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The missing picture

“The people have a right to the privilege of education and it is the duty of the State to guard and maintain that right.” 

These powerful words in our state constitution’s Declaration of Rights led the North Carolina Supreme Court to find a fundamental right to a sound basic education. These words now take center stage in the challenge to be heard next Tuesday in our Supreme Court on opportunity scholarships1, otherwise known as publicly funded vouchers for private schools. Where did these words come from? They were first spoken almost exactly 147 years ago by Samuel Stanford Ashley, a carpetbagger.

North Carolina became the first and only state to have education as a right protected in its declaration of rights.

Reverend Ashley spoke these words on the floor of the 1868 Constitutional Convention on February 15 (see EdNC’s coverage of the convention). He made an amendment to propose this new section when the Declaration of Rights was being debated by the full convention. Ashley’s proposed amendment was adopted. North Carolina became the first and only state to have education as a right protected in its declaration of rights.

So how did this carpetbagger come to propose this amendment in North Carolina? It is as if Ashley’s life was pointing him towards this moment all along. 

Ashley’s path to North Carolina began when George Whipple, mathematics professor at Oberlin College, took a “homesick lad” under his care. In this Jacksonian era, the college was known not only for its academics, but also as a driving force in the anti-slavery movement.  Whipple was in the thick of it. Ashley graduated in 1840 and returned in 1846 to begin his theological studies. The same year, the American Missionary Association was formed with Whipple’s help. The AMA was a Christian organization dedicated to abolishing slavery and promoting the rights of blacks.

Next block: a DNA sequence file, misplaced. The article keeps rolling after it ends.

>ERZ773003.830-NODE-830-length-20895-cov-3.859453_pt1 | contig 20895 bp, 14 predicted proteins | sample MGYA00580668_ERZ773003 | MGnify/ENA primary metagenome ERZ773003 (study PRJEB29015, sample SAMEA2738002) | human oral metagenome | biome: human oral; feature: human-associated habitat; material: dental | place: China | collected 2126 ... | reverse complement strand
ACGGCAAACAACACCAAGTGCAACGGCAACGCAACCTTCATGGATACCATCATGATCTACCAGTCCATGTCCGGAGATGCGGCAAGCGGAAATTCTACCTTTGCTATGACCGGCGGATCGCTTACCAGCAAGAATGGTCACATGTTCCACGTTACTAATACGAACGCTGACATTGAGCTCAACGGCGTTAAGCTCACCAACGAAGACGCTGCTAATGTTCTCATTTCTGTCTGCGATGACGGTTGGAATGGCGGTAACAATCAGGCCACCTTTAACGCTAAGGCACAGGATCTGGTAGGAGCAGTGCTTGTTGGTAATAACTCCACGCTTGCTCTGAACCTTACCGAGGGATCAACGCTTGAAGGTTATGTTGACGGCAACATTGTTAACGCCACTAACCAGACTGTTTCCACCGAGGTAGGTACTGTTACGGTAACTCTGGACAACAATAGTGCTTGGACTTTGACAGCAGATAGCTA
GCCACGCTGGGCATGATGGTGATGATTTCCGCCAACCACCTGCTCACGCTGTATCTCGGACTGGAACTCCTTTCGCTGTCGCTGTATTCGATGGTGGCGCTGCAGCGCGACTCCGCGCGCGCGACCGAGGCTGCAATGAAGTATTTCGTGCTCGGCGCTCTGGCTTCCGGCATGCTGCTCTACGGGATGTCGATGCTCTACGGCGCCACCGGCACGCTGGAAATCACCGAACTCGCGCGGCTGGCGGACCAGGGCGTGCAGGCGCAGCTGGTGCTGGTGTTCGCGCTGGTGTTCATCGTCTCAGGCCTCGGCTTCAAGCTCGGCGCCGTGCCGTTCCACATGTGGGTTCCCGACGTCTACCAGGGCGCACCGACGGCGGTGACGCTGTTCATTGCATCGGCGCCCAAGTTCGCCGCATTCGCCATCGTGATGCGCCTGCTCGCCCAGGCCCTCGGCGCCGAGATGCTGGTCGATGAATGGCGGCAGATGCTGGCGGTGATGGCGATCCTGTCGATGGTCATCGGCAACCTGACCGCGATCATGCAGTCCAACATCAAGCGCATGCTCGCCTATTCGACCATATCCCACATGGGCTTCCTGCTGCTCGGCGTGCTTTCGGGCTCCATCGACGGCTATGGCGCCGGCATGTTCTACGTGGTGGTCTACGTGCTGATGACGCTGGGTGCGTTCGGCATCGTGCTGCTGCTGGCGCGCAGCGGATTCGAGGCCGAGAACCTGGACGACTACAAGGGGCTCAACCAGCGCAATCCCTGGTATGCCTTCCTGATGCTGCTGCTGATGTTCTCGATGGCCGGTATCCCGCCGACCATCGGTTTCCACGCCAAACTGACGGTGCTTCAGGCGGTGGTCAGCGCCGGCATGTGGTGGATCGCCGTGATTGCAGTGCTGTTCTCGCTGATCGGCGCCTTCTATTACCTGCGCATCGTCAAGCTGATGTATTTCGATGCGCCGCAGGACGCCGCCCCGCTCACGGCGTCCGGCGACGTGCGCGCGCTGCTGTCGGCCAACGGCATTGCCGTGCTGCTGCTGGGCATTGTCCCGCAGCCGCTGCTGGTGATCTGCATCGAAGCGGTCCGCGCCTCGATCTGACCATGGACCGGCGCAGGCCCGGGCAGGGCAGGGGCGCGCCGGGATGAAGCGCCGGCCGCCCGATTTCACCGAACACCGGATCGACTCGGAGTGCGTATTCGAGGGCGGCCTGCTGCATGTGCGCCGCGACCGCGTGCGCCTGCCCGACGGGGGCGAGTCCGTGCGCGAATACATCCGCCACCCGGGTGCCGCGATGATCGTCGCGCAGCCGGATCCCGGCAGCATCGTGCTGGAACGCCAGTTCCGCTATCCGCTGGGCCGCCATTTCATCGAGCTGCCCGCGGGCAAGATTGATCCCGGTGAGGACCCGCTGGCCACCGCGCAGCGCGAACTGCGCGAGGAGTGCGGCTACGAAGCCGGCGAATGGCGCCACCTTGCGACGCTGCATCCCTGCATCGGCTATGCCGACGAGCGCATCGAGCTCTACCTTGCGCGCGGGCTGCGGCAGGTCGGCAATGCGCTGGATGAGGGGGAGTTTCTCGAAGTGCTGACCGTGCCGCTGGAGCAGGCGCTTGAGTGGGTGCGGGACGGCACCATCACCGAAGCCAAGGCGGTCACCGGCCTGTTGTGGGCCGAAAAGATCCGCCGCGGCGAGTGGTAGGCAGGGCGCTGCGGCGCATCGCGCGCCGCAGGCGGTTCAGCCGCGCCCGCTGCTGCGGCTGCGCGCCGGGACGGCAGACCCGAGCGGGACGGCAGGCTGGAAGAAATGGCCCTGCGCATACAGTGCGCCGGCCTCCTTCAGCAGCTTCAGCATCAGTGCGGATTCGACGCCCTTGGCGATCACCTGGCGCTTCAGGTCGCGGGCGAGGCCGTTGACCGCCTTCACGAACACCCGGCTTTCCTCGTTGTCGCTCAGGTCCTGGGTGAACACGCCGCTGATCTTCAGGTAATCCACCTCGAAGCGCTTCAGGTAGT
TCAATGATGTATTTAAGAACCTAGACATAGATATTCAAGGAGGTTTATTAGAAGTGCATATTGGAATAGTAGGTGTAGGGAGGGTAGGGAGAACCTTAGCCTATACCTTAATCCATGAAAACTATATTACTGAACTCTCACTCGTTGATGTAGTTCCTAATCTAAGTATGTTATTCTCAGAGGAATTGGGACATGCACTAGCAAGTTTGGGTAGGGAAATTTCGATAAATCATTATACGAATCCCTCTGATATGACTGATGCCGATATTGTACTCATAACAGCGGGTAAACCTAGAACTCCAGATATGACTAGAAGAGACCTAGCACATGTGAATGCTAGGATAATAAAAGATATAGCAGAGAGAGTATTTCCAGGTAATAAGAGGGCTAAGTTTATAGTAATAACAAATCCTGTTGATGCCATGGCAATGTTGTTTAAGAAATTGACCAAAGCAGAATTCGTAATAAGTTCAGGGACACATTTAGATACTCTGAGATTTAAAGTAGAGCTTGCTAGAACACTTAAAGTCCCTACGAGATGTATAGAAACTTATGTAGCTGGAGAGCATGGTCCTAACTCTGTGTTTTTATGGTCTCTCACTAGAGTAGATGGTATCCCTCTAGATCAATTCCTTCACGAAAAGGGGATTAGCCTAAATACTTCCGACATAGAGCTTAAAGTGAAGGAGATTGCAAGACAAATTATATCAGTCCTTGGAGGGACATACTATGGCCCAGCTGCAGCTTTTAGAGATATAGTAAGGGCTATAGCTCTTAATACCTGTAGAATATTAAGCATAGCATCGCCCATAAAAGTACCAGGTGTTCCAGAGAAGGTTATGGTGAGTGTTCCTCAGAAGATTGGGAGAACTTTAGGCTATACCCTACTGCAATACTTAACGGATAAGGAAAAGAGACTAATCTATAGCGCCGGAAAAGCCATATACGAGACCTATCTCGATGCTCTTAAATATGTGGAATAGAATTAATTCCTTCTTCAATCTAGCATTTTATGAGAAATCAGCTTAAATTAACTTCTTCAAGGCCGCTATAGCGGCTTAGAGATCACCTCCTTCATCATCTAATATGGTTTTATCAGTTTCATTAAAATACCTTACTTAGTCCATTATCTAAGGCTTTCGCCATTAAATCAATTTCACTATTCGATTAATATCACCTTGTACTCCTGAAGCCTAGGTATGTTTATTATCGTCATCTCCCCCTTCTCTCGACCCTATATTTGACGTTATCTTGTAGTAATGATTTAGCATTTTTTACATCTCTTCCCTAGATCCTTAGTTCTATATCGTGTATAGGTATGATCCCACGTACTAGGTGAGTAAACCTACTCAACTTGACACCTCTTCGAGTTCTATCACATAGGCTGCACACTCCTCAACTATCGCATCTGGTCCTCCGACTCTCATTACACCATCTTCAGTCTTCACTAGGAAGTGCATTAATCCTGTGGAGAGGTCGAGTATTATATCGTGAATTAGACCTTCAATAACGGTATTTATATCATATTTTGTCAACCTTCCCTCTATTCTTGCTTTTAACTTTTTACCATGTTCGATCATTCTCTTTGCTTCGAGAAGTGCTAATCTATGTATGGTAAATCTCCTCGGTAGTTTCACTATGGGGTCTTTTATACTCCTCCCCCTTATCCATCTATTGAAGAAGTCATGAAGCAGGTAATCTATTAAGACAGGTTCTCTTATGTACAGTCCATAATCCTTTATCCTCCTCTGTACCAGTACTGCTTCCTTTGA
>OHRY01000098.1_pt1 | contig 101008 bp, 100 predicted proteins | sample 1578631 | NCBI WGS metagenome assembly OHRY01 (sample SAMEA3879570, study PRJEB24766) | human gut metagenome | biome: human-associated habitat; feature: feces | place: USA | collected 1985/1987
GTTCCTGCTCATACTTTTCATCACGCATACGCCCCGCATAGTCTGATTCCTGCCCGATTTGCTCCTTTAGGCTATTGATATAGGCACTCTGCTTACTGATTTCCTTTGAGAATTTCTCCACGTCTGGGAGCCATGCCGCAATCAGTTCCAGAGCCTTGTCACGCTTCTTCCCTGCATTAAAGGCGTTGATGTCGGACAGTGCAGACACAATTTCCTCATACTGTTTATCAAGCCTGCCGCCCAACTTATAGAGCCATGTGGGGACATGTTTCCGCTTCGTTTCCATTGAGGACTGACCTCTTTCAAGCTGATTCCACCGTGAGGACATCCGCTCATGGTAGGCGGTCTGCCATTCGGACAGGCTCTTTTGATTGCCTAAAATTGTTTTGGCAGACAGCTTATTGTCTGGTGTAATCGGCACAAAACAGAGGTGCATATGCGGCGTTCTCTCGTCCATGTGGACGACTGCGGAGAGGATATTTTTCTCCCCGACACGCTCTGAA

Once the war began, Ashley promptly offered his services to the AMA to go to the South as a missionary. But they do not call upon him – not yet. 

Ashley taught and served as principal of a Meeting Street School. He then served for fifteen years as a Congregational minister. The AMA’s beliefs were consistent with those of Congregationalists. In 1860, Ashley collected and sent $6.00 to the AMA to help in releasing Reverend Daniel Worth from prison in North Carolina for circulating antislavery materials. Once the war began, Ashley promptly offered his services to the AMA to go to the South as a missionary. But they do not call upon him – not yet. 

It was not until March of 1865 that the AMA summoned him.

A serious problem had arisen in North Carolina. Captain Horace James was a mutual friend of Whipple’s and Ashley’s. A Congregational minister, James was serving as a chaplain in New Bern when the military gave him broad supervisory authority over services for freedmen across the state. Early in 1865, James gave his approval for the AMA to send Brother J.G. Longely to Wilmington to coordinate the efforts to provide schools for freedmen.

It did not go well. Longely quickly accumulated a long list of complaints against him. Teachers wrote in protest, demanding his removal. It was a crisis requiring immediate action. James and Whipple both believed Ashley was the right person. With great haste, Ashley was brought by steamer to Wilmington in April of 1865. About a week later, James wrote to Whipple of the transition, praising Ashley:  “he is calm and judicious and has already won the confidence of teachers and freedmen.” 

By May, Ashley established eight schools, including the Williston School – which would become a source of pride and community for African Americans for years to come.